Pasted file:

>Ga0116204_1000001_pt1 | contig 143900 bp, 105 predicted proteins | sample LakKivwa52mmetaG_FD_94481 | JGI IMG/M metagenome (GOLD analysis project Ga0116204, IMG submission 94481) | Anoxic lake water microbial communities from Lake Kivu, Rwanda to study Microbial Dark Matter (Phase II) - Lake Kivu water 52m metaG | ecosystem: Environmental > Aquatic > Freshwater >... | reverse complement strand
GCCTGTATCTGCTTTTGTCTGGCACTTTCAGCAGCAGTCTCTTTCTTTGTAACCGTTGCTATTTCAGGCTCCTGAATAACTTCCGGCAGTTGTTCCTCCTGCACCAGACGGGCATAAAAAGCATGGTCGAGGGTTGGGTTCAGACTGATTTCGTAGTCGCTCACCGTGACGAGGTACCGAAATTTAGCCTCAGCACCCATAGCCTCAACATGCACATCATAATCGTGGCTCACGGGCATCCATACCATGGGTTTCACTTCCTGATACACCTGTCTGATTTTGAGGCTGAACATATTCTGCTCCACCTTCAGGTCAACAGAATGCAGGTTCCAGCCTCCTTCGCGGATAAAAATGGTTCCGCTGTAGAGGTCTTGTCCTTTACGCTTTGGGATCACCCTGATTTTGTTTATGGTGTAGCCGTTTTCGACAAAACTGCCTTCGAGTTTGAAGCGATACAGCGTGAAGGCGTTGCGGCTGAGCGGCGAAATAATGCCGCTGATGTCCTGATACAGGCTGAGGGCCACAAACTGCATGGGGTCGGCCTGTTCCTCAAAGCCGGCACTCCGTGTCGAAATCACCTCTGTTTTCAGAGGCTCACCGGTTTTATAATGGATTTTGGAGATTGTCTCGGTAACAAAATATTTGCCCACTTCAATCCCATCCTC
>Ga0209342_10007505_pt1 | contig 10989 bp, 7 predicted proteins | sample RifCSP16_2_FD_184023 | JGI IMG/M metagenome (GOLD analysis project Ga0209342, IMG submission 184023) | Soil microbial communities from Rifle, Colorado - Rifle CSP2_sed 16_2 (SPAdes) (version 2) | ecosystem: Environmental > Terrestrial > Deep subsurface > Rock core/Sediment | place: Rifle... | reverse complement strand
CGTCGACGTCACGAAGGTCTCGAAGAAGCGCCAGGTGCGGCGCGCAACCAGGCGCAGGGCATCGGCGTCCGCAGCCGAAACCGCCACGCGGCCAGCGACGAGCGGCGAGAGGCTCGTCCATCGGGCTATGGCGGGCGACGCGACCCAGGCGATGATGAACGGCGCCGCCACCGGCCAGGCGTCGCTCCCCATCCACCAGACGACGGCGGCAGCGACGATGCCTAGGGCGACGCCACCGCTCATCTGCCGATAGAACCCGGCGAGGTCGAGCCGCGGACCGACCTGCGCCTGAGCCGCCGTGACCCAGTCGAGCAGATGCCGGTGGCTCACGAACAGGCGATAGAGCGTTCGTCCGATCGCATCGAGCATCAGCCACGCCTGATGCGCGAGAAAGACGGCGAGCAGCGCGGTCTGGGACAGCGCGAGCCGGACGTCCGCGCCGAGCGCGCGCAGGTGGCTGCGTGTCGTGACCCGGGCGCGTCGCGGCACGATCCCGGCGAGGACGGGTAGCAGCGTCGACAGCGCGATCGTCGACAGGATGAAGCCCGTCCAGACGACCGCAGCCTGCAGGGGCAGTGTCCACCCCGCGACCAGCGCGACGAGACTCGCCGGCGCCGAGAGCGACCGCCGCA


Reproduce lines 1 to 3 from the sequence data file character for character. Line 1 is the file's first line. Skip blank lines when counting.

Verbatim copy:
>Ga0116204_1000001_pt1 | contig 143900 bp, 105 predicted proteins | sample LakKivwa52mmetaG_FD_94481 | JGI IMG/M metagenome (GOLD analysis project Ga0116204, IMG submission 94481) | Anoxic lake water microbial communities from Lake Kivu, Rwanda to study Microbial Dark Matter (Phase II) - Lake Kivu water 52m metaG | ecosystem: Environmental > Aquatic > Freshwater >... | reverse complement strand
GCCTGTATCTGCTTTTGTCTGGCACTTTCAGCAGCAGTCTCTTTCTTTGTAACCGTTGCTATTTCAGGCTCCTGAATAACTTCCGGCAGTTGTTCCTCCTGCACCAGACGGGCATAAAAAGCATGGTCGAGGGTTGGGTTCAGACTGATTTCGTAGTCGCTCACCGTGACGAGGTACCGAAATTTAGCCTCAGCACCCATAGCCTCAACATGCACATCATAATCGTGGCTCACGGGCATCCATACCATGGGTTTCACTTCCTGATACACCTGTCTGATTTTGAGGCTGAACATATTCTGCTCCACCTTCAGGTCAACAGAATGCAGGTTCCAGCCTCCTTCGCGGATAAAAATGGTTCCGCTGTAGAGGTCTTGTCCTTTACGCTTTGGGATCACCCTGATTTTGTTTATGGTGTAGCCGTTTTCGACAAAACTGCCTTCGAGTTTGAAGCGATACAGCGTGAAGGCGTTGCGGCTGAGCGGCGAAATAATGCCGCTGATGTCCTGATACAGGCTGAGGGCCACAAACTGCATGGGGTCGGCCTGTTCCTCAAAGCCGGCACTCCGTGTCGAAATCACCTCTGTTTTCAGAGGCTCACCGGTTTTATAATGGATTTTGGAGATTGTCTCGGTAACAAAATATTTGCCCACTTCAATCCCATCCTC
>Ga0209342_10007505_pt1 | contig 10989 bp, 7 predicted proteins | sample RifCSP16_2_FD_184023 | JGI IMG/M metagenome (GOLD analysis project Ga0209342, IMG submission 184023) | Soil microbial communities from Rifle, Colorado - Rifle CSP2_sed 16_2 (SPAdes) (version 2) | ecosystem: Environmental > Terrestrial > Deep subsurface > Rock core/Sediment | place: Rifle... | reverse complement strand